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Article: Are universal standards for optimal infant growth appropriate? Evidence from a Hong Kong Chinese birth cohort

TitleAre universal standards for optimal infant growth appropriate? Evidence from a Hong Kong Chinese birth cohort
Authors
Issue Date2008
PublisherBMJ Publishing Group. The Journal's web site is located at http://www.archdischild.com/
Citation
Archives Of Disease In Childhood, 2008, v. 93 n. 7, p. 561-565 How to Cite?
AbstractObjective: In 2006 the World Health Organization (WHO) published new optimal growth standards for all healthy infants worldwide. To assess their general applicability to a recently transitioned Chinese population, we compared them with infant growth patterns in a representative sample of Hong Kong infants. Design and settings: Weight at birth and at 1, 3, 9, 12, 18 and 36 months, length at 3 and 9 months and height at 36 months were obtained for over 80% of all infants born in April and May 1997 (3880 boys and 3536 girls). Age and sex specific z scores were calculated relative to the WHO growth standards for term singletons. Results: Weight for age was close to the 50th percentile of the WHO growth standards for both boys (mean z score: 0.00) and girls (0.04) at most time points before 3 years of age. However, our participants were shorter at 3 years, where the z scores in height were -0.34 and -0.38 for boys and girls, respectively. Restricting the analysis to a subset matching the WHO criteria for healthy infants without restrictions on growth gave similar results. Conclusions: Although the WHO study group concluded there was a striking similarity in length/height among different populations, Hong Kong Chinese toddlers are, on average, shorter. Epigenetic constraints on growth coupled with the rapid epidemiological transition in Hong Kong may not have allowed sufficient generations for infants and children to reach their full genetic height potential, and with it the WHO standards. A universal infant growth standard may not be appropriate across all populations.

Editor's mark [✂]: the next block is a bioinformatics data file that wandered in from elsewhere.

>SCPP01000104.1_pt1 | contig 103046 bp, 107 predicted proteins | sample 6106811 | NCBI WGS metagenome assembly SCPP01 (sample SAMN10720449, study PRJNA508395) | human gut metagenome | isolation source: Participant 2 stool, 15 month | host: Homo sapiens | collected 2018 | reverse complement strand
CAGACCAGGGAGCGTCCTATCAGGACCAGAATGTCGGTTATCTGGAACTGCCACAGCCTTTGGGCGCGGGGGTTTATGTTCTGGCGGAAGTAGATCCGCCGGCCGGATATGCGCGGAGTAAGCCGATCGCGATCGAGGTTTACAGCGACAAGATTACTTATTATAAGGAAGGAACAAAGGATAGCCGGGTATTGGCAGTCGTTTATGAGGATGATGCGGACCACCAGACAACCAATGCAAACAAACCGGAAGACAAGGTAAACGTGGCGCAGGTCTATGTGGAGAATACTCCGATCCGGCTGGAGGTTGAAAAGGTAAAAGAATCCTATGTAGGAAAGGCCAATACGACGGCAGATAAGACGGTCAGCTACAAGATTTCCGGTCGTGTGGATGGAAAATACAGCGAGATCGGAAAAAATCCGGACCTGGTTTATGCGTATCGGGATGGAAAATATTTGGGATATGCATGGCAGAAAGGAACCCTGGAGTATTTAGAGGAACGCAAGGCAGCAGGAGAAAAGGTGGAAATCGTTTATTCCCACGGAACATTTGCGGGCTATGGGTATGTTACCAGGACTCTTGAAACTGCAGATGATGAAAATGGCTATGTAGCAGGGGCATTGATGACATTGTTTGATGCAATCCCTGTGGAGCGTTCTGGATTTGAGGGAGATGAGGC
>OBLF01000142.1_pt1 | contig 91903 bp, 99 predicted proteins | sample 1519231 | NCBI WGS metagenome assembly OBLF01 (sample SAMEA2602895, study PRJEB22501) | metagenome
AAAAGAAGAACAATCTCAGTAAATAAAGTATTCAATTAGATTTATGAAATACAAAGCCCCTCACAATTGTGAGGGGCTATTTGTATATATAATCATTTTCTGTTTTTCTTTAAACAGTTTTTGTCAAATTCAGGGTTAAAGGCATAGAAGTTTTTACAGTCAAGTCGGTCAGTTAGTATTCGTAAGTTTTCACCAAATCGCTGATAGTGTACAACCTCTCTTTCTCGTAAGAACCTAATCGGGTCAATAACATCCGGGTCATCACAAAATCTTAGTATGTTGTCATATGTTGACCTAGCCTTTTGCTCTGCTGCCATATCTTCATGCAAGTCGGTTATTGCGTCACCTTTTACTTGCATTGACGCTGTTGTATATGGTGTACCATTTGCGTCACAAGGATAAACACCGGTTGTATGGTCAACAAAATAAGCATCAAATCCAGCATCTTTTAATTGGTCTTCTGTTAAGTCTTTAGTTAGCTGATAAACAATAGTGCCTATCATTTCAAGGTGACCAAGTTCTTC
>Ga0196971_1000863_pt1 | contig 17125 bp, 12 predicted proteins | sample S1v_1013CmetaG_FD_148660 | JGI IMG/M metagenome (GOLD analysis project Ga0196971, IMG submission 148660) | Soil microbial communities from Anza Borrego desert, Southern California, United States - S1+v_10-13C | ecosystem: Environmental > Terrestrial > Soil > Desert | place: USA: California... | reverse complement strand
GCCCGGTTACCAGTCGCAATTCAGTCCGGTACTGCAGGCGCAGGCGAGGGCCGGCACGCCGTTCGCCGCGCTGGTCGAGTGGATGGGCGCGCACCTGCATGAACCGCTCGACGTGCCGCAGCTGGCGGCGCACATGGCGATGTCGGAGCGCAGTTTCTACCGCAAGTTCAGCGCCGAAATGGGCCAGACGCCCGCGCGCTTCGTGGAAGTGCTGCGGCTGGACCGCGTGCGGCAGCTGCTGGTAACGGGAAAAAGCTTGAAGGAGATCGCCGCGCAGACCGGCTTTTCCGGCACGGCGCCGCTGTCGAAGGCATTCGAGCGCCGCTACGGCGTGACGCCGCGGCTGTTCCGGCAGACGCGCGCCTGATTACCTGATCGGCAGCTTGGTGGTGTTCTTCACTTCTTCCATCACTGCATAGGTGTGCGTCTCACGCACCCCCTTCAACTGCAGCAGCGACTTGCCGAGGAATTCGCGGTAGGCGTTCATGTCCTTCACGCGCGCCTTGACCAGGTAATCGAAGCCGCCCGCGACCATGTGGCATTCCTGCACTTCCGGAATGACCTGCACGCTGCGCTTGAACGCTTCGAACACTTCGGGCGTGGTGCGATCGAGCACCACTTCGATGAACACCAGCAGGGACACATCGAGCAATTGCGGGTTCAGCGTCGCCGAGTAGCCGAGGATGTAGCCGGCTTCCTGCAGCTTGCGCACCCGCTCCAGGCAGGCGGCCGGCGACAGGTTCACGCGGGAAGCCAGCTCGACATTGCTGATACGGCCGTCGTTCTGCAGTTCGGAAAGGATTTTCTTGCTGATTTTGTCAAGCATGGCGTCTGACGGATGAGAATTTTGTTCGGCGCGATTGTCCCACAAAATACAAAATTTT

Persistent Identifierhttp://hdl.handle.net/10722/92583
ISSN
2015 Impact Factor: 3.231
2015 SCImago Journal Rankings: 1.118
ISI Accession Number ID
References

 

DC FieldValueLanguage
dc.contributor.authorHui, LLen_HK
dc.contributor.authorSchooling, CMen_HK
dc.contributor.authorCowling, BJen_HK
dc.contributor.authorLeung, SSLen_HK
dc.contributor.authorLam, THen_HK
dc.contributor.authorLeung, GMen_HK
dc.date.accessioned2010-09-17T10:50:48Z-
dc.date.available2010-09-17T10:50:48Z-
dc.date.issued2008en_HK
dc.identifier.citationArchives Of Disease In Childhood, 2008, v. 93 n. 7, p. 561-565en_HK
dc.identifier.issn0003-9888en_HK
dc.identifier.urihttp://hdl.handle.net/10722/92583-